Read more about QPSK and its variants, implementation of their modulator and demodulator, performance simulation in these books:

- Digital Modulations using Matlab : Build Simulation Models from Scratch
- Digital Modulations using Python

## Constellation diagram

The phase transition properties of the different variants of QPSK schemes, are easily investigated using constellation diagram. Refer this article that discusses the method to plot signal space constellations, for the various modulations used in the transmitter.

Refer Digital Modulations using Matlab : Build Simulation Models from Scratch for full ** Matlab code**.

Refer Digital Modulations using Python for full

*Python code***Rate this article: ** (**46** votes, average: **3.39** out of 5)

## References

[1] S. A. Rhodes, “Effects of hardlimiting on bandlimited transmissions with conventional and offset QPSK modulation”, in Proc. Nat. TeIecommun. Conf., Houston, TX, 1972, PP. 20F/1-20F/7

[2] S. A. Rhodes, “Effect of noisy phase reference on coherent detection of offset QPSK signals”, IEEE Trans. Commun., vol. COM-22, PP. 1046-1055, Aug. 1974.↗

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## Topics in this chapter

Digital Modulators and Demodulators - Passband Simulation Models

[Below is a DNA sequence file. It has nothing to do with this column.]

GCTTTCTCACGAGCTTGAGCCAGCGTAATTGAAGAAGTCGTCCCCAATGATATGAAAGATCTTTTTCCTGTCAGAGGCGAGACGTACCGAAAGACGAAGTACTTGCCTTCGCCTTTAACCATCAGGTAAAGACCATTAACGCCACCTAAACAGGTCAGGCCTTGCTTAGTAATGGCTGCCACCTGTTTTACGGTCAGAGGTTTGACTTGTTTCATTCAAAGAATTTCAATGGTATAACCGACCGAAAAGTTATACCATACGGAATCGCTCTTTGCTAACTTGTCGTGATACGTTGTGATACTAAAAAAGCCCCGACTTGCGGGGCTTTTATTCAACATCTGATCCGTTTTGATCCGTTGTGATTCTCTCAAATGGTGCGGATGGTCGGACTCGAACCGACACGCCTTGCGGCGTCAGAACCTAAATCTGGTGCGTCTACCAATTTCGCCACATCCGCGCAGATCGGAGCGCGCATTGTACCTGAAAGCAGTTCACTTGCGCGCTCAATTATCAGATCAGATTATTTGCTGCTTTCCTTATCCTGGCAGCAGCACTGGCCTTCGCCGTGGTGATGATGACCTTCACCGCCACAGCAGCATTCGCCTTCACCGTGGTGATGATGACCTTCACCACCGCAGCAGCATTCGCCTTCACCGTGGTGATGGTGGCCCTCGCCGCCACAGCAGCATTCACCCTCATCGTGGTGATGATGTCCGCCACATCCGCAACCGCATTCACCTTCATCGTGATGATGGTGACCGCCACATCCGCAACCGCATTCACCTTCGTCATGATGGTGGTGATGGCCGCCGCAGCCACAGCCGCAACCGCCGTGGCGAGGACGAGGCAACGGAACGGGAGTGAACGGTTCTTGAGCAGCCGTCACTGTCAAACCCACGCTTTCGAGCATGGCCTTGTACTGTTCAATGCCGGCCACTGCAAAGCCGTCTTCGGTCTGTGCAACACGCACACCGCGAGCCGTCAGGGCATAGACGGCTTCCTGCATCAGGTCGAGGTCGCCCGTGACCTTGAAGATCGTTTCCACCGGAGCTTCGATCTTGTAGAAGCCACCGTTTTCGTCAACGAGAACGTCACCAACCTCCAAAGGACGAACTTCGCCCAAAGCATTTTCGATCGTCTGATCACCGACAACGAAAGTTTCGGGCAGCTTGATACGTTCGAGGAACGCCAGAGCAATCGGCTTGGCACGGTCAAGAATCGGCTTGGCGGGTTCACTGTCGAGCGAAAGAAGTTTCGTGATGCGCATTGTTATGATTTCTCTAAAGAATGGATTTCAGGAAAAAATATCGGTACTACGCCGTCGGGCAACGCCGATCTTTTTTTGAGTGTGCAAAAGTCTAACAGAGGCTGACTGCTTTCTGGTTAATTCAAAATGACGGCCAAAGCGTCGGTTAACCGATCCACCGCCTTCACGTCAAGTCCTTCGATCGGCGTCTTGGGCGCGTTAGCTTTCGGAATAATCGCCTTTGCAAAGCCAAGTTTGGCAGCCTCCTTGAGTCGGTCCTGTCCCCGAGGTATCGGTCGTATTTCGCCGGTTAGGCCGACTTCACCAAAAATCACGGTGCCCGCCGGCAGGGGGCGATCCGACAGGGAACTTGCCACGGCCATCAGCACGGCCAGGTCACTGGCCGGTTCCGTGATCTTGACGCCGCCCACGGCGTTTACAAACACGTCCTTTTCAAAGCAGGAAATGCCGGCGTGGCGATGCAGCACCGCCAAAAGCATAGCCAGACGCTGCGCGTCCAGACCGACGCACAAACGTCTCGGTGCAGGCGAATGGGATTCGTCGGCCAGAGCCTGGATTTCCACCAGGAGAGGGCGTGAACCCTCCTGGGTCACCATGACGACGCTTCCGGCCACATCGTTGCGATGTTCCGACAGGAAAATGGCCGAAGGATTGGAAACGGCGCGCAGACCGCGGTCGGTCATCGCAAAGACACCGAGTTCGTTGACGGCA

● Introduction

● Binary Phase Shift Keying (BPSK)

□ BPSK transmitter

□ BPSK receiver

□ End-to-end simulation

● Coherent detection of Differentially Encoded BPSK (DEBPSK)

● Differential BPSK (D-BPSK)

□ Sub-optimum receiver for DBPSK

□ Optimum noncoherent receiver for DBPSK

● Quadrature Phase Shift Keying (QPSK)

□ QPSK transmitter

□ QPSK receiver

□ Performance simulation over AWGN

● Offset QPSK (O-QPSK)

● π/p=4-DQPSK

● Continuous Phase Modulation (CPM)

□ Motivation behind CPM

□ Continuous Phase Frequency Shift Keying (CPFSK) modulation

□ Minimum Shift Keying (MSK)

● Investigating phase transition properties

● Power Spectral Density (PSD) plots

● Gaussian Minimum Shift Keying (GMSK)

□ Pre-modulation Gaussian Low Pass Filter

□ Quadrature implementation of GMSK modulator

□ GMSK spectra

□ GMSK demodulator

□ Performance

● Frequency Shift Keying (FSK)

□ Binary-FSK (BFSK)

□ Orthogonality condition for non-coherent BFSK detection

□ Orthogonality condition for coherent BFSK

□ Modulator

□ Coherent Demodulator

□ Non-coherent Demodulator

□ Performance simulation

□ Power spectral density